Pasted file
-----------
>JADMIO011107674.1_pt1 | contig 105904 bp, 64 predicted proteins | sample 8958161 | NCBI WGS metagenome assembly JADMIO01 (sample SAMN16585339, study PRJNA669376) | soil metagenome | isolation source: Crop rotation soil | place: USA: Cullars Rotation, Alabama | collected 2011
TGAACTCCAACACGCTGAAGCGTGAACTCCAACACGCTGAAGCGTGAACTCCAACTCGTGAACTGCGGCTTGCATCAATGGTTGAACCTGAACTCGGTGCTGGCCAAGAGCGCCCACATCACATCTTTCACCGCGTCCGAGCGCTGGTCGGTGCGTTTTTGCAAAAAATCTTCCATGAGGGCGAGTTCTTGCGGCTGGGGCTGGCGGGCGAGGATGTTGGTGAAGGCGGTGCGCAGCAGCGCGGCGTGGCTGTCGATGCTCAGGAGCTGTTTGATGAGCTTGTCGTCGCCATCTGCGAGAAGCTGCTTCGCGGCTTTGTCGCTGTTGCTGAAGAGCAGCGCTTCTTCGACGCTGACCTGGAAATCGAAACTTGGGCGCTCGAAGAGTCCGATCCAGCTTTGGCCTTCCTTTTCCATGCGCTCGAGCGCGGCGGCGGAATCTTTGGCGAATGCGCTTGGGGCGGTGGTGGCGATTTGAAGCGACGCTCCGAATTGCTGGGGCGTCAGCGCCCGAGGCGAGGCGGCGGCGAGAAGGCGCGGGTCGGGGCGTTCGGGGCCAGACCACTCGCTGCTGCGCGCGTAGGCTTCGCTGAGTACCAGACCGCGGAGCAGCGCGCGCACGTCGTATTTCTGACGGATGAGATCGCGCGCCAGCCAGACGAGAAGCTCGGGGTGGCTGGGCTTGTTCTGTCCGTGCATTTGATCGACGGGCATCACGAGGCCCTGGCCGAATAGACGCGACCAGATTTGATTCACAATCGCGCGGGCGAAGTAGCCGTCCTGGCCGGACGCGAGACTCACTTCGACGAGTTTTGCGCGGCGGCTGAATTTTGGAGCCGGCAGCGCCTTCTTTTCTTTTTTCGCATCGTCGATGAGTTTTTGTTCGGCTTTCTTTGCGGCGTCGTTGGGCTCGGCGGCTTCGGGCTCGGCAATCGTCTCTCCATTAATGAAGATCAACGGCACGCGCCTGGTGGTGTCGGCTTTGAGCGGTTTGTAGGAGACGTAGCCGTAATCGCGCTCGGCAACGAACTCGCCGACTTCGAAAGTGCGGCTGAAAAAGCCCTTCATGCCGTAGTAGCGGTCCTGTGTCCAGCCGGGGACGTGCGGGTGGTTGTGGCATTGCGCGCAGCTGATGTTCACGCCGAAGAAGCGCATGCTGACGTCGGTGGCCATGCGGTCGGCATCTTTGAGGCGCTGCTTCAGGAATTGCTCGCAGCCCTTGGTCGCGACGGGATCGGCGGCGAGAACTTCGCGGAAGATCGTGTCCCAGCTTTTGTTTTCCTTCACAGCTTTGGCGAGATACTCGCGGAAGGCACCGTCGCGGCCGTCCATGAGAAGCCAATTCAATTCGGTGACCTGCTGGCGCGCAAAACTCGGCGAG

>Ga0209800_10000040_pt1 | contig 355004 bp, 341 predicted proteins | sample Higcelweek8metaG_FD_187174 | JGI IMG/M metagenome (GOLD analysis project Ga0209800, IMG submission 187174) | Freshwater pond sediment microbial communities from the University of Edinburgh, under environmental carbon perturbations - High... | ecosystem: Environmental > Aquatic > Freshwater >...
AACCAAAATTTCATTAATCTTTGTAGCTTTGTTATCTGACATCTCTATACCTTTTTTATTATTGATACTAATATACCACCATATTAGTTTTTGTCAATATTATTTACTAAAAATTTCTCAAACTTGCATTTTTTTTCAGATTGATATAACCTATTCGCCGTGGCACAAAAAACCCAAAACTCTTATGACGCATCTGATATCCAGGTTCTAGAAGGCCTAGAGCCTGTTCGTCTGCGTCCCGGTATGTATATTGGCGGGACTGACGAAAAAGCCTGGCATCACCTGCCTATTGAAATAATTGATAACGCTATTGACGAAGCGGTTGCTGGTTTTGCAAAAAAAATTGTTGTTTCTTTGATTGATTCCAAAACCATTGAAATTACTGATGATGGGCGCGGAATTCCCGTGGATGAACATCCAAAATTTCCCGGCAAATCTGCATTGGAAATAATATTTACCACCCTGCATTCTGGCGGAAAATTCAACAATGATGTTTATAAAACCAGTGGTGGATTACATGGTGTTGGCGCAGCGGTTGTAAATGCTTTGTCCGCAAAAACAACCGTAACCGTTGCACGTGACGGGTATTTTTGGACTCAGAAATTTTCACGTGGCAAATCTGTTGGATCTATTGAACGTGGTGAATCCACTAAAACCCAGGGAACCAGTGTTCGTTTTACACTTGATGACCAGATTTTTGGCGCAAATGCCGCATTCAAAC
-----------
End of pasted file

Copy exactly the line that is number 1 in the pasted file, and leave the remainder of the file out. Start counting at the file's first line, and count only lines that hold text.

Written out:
>JADMIO011107674.1_pt1 | contig 105904 bp, 64 predicted proteins | sample 8958161 | NCBI WGS metagenome assembly JADMIO01 (sample SAMN16585339, study PRJNA669376) | soil metagenome | isolation source: Crop rotation soil | place: USA: Cullars Rotation, Alabama | collected 2011